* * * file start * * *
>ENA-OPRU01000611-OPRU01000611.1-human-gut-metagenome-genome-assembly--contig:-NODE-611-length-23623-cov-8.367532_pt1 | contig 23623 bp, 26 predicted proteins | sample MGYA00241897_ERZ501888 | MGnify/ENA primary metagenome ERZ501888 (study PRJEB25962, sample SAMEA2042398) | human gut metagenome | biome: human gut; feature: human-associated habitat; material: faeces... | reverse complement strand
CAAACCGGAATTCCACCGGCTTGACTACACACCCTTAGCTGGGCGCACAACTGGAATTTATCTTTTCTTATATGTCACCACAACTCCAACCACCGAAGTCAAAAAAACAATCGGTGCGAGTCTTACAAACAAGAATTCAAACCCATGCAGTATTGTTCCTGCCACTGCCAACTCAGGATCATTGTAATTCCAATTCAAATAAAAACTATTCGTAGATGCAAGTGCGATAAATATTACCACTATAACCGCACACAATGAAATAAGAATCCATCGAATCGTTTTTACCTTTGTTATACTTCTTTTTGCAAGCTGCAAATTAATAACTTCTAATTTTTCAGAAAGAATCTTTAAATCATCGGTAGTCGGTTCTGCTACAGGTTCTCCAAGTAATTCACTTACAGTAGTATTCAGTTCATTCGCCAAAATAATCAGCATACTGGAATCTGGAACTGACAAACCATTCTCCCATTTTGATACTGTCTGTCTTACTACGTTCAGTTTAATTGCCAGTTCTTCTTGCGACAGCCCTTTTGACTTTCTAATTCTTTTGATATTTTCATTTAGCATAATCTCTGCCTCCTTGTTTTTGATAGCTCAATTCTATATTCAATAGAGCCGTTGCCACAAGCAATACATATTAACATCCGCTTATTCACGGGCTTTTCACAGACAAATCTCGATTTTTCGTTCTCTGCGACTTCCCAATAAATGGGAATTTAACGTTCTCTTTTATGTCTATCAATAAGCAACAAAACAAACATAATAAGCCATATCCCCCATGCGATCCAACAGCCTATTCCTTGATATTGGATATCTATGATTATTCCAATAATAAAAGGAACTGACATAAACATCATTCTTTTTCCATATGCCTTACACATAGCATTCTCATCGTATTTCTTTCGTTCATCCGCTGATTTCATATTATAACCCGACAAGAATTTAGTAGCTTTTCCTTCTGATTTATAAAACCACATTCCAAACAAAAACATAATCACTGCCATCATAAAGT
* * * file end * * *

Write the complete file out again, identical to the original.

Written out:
>ENA-OPRU01000611-OPRU01000611.1-human-gut-metagenome-genome-assembly--contig:-NODE-611-length-23623-cov-8.367532_pt1 | contig 23623 bp, 26 predicted proteins | sample MGYA00241897_ERZ501888 | MGnify/ENA primary metagenome ERZ501888 (study PRJEB25962, sample SAMEA2042398) | human gut metagenome | biome: human gut; feature: human-associated habitat; material: faeces... | reverse complement strand
CAAACCGGAATTCCACCGGCTTGACTACACACCCTTAGCTGGGCGCACAACTGGAATTTATCTTTTCTTATATGTCACCACAACTCCAACCACCGAAGTCAAAAAAACAATCGGTGCGAGTCTTACAAACAAGAATTCAAACCCATGCAGTATTGTTCCTGCCACTGCCAACTCAGGATCATTGTAATTCCAATTCAAATAAAAACTATTCGTAGATGCAAGTGCGATAAATATTACCACTATAACCGCACACAATGAAATAAGAATCCATCGAATCGTTTTTACCTTTGTTATACTTCTTTTTGCAAGCTGCAAATTAATAACTTCTAATTTTTCAGAAAGAATCTTTAAATCATCGGTAGTCGGTTCTGCTACAGGTTCTCCAAGTAATTCACTTACAGTAGTATTCAGTTCATTCGCCAAAATAATCAGCATACTGGAATCTGGAACTGACAAACCATTCTCCCATTTTGATACTGTCTGTCTTACTACGTTCAGTTTAATTGCCAGTTCTTCTTGCGACAGCCCTTTTGACTTTCTAATTCTTTTGATATTTTCATTTAGCATAATCTCTGCCTCCTTGTTTTTGATAGCTCAATTCTATATTCAATAGAGCCGTTGCCACAAGCAATACATATTAACATCCGCTTATTCACGGGCTTTTCACAGACAAATCTCGATTTTTCGTTCTCTGCGACTTCCCAATAAATGGGAATTTAACGTTCTCTTTTATGTCTATCAATAAGCAACAAAACAAACATAATAAGCCATATCCCCCATGCGATCCAACAGCCTATTCCTTGATATTGGATATCTATGATTATTCCAATAATAAAAGGAACTGACATAAACATCATTCTTTTTCCATATGCCTTACACATAGCATTCTCATCGTATTTCTTTCGTTCATCCGCTGATTTCATATTATAACCCGACAAGAATTTAGTAGCTTTTCCTTCTGATTTATAAAACCACATTCCAAACAAAAACATAATCACTGCCATCATAAAGT